Struggling Chinese makers of solar panels turn themselves into customers by building solar farms
China’s loss-making makers of solar panels believe they may have found a way out of their nightmare – by becoming one-stop renewable energy shops with their own solar farms.
Manufacturers of solar panels, hit hard by the scaling back of solar-power subsidies in Europe, are taking advantage of a new package of government subsidies at home and diversifying into solar-power generation.
In an apparent bid to prop up its ailing solar panel sector, which has been hit by overcapacity and price and trade wars, Beijing unveiled a plan in July to quadruple solar generating capacity to 35 gigawatts (GW) by 2015. Construction costs are estimated at US$50 billion.
Spurred by a package of initiatives from tariffs to tax breaks, and continued low prices due to global oversupply, many of the country’s panel makers are now looking to invest in solar farms to help them return to profitability, industry officials say.
“Definitely the trend is Chinese manufacturers will make more downstream investment,” said a senior official at Chinese solar panel maker Canadian Solar. “Now the domestic market seems to be particularly exciting.”
For manufacturers, generating projects mean a predictable source of demand for their panels. Manufacturers are still mostly losing money, although panel shipment has improved this year on orders from China, Japan and the United States.
Development of solar plants is a more lucrative business. They offer an annual gross return of about 10 per cent, depending on the proportion of debt financing and project location.
As solar panel prices tumbled following the 2008 global financial crisis, many Chinese makers of solar wafers, cells or modules, like GCL Poly, Canadian Solar and Hareon, ventured into solar power generation projects at home or abroad to offset manufacturing losses.
Overseas rivals such as SunPower and First Solar have also diversified into the higher-margin business as solar panel prices remain weak.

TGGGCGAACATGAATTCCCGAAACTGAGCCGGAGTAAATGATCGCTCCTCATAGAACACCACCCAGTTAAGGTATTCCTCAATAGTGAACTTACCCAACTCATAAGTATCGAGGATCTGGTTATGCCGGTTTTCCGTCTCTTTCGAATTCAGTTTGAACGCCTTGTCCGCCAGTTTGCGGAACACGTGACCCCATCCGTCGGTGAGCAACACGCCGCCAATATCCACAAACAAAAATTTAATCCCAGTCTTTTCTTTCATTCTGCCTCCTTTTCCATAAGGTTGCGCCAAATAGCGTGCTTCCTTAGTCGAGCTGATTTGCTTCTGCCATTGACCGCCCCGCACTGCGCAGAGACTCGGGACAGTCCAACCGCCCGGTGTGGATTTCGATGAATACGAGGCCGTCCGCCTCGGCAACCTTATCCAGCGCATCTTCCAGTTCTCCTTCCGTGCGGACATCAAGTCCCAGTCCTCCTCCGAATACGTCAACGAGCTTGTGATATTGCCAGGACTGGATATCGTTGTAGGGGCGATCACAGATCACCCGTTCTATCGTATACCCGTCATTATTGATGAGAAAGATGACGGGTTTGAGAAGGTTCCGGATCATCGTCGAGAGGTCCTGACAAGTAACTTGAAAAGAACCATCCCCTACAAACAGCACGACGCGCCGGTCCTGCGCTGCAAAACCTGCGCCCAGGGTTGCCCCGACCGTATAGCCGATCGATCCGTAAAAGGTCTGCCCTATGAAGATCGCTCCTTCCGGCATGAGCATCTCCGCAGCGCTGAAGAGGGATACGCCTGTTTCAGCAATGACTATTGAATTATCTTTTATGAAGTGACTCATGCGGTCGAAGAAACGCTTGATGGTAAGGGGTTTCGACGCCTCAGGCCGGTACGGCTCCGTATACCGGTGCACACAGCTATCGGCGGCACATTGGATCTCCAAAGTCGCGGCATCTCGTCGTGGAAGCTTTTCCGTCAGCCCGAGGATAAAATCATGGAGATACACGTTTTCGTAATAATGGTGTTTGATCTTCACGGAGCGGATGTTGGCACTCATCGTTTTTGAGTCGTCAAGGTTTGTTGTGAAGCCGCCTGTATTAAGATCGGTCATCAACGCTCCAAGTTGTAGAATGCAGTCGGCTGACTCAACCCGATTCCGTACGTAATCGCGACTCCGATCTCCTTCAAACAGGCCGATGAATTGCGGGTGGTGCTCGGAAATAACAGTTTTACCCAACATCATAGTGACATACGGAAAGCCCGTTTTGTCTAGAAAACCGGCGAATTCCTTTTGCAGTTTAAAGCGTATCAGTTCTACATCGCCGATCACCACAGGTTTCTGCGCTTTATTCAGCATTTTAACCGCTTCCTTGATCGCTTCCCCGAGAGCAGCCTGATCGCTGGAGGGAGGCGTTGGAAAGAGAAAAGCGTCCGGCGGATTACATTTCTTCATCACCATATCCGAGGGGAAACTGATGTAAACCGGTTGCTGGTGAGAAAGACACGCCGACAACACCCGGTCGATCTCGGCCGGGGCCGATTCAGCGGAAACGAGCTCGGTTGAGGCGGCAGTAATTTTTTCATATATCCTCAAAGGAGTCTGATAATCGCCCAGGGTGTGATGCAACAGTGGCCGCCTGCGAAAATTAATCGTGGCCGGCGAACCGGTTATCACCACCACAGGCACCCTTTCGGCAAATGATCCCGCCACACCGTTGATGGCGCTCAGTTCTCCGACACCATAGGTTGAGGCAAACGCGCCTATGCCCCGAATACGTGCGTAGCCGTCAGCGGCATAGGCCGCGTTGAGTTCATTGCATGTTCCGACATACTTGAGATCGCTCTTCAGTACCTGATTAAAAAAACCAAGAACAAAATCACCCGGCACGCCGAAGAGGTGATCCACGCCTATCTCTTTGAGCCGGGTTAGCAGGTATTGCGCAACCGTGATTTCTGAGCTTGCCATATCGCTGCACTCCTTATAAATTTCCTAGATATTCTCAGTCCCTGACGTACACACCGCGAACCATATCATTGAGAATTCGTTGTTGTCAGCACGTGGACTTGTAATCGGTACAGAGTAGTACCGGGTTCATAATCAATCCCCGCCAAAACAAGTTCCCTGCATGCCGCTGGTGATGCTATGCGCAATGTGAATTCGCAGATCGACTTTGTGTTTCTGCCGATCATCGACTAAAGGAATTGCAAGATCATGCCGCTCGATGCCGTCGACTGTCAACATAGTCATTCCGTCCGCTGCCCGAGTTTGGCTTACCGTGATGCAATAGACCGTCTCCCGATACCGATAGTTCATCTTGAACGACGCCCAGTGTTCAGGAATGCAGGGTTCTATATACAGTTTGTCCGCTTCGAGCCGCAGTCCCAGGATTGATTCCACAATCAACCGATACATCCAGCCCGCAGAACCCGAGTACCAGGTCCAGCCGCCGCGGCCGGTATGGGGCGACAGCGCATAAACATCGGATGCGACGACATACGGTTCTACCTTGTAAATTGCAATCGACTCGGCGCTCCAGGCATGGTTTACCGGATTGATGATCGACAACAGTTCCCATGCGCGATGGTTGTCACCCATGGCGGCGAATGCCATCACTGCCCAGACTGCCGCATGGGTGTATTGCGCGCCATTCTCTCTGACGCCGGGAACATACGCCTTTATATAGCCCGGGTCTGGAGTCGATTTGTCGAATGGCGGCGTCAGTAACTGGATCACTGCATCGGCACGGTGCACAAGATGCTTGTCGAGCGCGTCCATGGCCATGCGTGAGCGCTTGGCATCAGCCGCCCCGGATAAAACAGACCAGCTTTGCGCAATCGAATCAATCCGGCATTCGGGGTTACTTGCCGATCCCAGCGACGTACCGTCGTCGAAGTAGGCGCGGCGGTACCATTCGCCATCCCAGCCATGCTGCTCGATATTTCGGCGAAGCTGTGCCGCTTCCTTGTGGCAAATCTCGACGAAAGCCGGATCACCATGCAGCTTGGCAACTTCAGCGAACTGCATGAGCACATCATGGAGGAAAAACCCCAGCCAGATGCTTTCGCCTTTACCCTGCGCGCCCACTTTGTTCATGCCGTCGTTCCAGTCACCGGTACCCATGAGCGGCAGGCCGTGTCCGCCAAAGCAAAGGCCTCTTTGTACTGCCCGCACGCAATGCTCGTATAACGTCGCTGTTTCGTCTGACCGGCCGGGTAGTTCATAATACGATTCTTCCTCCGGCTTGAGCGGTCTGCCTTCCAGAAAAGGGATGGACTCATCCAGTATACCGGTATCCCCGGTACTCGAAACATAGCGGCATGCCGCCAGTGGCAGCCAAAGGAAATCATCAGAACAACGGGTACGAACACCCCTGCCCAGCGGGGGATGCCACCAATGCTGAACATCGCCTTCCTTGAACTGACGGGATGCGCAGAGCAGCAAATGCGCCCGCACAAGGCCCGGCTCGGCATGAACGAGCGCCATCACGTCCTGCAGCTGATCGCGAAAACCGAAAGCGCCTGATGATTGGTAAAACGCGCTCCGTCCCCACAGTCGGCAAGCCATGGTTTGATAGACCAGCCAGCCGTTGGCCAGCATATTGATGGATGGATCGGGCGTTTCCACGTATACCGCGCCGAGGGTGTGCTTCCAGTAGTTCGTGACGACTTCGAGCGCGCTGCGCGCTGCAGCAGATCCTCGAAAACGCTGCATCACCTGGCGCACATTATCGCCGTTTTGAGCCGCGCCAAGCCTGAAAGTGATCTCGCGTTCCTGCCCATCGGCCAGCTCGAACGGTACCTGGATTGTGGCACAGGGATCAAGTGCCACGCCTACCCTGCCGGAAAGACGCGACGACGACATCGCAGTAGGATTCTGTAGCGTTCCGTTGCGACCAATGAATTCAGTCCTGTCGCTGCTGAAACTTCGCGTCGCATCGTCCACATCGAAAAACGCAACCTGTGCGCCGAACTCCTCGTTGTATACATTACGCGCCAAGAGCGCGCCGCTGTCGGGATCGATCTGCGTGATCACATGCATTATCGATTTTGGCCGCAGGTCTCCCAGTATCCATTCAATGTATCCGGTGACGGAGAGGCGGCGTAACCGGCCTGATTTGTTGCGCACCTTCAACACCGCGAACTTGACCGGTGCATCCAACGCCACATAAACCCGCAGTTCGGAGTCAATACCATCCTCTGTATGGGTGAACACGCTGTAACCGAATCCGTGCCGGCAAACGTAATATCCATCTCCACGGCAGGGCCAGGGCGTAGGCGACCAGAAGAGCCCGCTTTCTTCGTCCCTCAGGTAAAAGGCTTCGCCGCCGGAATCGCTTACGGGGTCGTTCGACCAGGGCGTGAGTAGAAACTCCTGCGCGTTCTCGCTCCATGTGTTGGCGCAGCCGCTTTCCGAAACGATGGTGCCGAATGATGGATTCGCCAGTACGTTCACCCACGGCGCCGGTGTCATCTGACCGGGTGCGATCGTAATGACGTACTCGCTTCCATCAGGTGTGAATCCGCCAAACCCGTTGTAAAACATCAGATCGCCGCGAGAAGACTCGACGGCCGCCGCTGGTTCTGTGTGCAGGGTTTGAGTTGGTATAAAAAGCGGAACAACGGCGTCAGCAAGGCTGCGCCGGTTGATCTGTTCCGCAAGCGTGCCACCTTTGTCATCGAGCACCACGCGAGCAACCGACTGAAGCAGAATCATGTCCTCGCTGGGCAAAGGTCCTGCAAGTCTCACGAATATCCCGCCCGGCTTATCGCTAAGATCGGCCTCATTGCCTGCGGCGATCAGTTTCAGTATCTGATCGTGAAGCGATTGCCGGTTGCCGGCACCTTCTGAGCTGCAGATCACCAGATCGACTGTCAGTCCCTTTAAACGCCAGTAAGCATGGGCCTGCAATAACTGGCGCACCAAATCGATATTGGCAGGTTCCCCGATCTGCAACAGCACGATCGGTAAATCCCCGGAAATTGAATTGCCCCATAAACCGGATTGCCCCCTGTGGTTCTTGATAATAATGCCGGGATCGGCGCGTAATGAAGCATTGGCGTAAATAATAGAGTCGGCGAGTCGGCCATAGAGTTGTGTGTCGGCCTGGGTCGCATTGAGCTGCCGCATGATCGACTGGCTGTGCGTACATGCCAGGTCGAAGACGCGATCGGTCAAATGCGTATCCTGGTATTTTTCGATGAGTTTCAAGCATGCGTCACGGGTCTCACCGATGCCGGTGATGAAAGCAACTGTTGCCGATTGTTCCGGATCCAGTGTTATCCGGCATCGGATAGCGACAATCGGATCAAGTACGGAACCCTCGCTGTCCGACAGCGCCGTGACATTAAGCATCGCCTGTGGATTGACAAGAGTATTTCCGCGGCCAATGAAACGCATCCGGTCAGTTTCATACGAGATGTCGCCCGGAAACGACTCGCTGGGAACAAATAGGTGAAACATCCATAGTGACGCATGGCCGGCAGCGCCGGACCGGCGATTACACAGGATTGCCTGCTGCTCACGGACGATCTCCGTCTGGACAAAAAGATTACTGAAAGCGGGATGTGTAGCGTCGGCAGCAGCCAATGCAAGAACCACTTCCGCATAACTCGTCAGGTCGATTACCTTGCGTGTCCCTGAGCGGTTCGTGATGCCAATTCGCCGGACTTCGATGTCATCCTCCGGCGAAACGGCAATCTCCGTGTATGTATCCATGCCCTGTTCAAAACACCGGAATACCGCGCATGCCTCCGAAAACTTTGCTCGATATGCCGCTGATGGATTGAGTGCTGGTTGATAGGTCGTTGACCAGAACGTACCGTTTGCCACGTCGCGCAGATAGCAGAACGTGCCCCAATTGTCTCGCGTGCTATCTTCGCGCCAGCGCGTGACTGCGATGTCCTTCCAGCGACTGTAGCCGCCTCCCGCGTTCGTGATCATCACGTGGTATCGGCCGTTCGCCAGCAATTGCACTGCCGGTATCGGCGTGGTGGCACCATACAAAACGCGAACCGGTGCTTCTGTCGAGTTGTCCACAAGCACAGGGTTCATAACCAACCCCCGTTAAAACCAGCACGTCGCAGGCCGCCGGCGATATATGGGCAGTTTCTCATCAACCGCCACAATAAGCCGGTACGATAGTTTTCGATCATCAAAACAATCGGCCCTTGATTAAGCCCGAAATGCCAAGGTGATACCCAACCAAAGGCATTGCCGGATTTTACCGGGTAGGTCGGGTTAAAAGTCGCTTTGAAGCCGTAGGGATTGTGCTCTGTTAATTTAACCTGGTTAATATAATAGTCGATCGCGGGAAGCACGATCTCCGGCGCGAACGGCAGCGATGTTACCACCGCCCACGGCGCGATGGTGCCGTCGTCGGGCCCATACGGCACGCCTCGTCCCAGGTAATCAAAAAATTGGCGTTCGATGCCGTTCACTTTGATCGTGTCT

The government’s industry-friendly policies have set off a scramble by the likes of state power producers China Huaneng and China Merchants New Energy as well as manufacturers like Shunfeng, Yingli Green and JA Solar.
JA Solar said in August it planned to develop 300 megawatts of generating projects in Hebei province, in what its chief executive, Jin Baofang, said was a major step “to increase the role project development plays in our overall revenue mix”.
Shunfeng Photovoltaic, a small Chinese solar cell maker listed in Hong Kong, has said it will enter agreements to develop 1,079MW of solar power projects and have 600MW in operation or under construction by the end of this year.
To ramp up its own manufacturing capacity to cater for the expansion of its solar generation business, Shunfeng announced a plan last week to purchase the main unit of Chinese solar maker Suntech Power.
Shunfeng has offered 3 billion yuan (HK$3.79 billion) to take over bigger rival Wuxi Suntech, the bankrupt unit of Suntech Power. Wuxi Suntech filed for bankruptcy protection in March after its parent defaulted on a US$541 million convertible bond – one of the biggest defaults by a Chinese company.
The deal could increase Shunfeng’s solar cell capacity by five times to more than 2,000MW.
Analysts warn of financial, regulatory and technical risks. Previous investments in Chinese projects have been hurt by issues like delays in subsidy payments and poor infrastructure.
Like their overseas peers, Chinese panel makers may eventually spin off their power plants by listing them or selling them to funds and insurers to take profit and alleviate potential funding strains, analysts say.
“What we may see is an increased level of listings and spin-offs into Hong Kong and elsewhere to try to build up some sort of vehicles to house these type of assets,” an energy banker at an international bank said.